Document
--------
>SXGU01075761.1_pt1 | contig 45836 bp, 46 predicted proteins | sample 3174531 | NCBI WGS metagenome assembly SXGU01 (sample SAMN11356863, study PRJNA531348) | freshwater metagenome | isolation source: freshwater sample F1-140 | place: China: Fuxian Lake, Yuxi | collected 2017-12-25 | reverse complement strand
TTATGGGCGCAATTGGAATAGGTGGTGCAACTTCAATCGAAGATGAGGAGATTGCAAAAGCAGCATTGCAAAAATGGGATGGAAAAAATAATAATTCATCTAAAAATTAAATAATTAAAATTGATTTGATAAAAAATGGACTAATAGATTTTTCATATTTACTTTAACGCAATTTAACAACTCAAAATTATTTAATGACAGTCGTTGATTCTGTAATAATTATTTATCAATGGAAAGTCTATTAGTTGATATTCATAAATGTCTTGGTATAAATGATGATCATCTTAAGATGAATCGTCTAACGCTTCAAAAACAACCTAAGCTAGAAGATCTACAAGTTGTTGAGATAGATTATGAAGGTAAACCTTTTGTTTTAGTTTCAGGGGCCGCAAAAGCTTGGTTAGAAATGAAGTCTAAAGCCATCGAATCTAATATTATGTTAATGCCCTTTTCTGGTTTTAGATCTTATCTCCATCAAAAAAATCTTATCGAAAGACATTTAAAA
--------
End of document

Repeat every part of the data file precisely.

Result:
>SXGU01075761.1_pt1 | contig 45836 bp, 46 predicted proteins | sample 3174531 | NCBI WGS metagenome assembly SXGU01 (sample SAMN11356863, study PRJNA531348) | freshwater metagenome | isolation source: freshwater sample F1-140 | place: China: Fuxian Lake, Yuxi | collected 2017-12-25 | reverse complement strand
TTATGGGCGCAATTGGAATAGGTGGTGCAACTTCAATCGAAGATGAGGAGATTGCAAAAGCAGCATTGCAAAAATGGGATGGAAAAAATAATAATTCATCTAAAAATTAAATAATTAAAATTGATTTGATAAAAAATGGACTAATAGATTTTTCATATTTACTTTAACGCAATTTAACAACTCAAAATTATTTAATGACAGTCGTTGATTCTGTAATAATTATTTATCAATGGAAAGTCTATTAGTTGATATTCATAAATGTCTTGGTATAAATGATGATCATCTTAAGATGAATCGTCTAACGCTTCAAAAACAACCTAAGCTAGAAGATCTACAAGTTGTTGAGATAGATTATGAAGGTAAACCTTTTGTTTTAGTTTCAGGGGCCGCAAAAGCTTGGTTAGAAATGAAGTCTAAAGCCATCGAATCTAATATTATGTTAATGCCCTTTTCTGGTTTTAGATCTTATCTCCATCAAAAAAATCTTATCGAAAGACATTTAAAA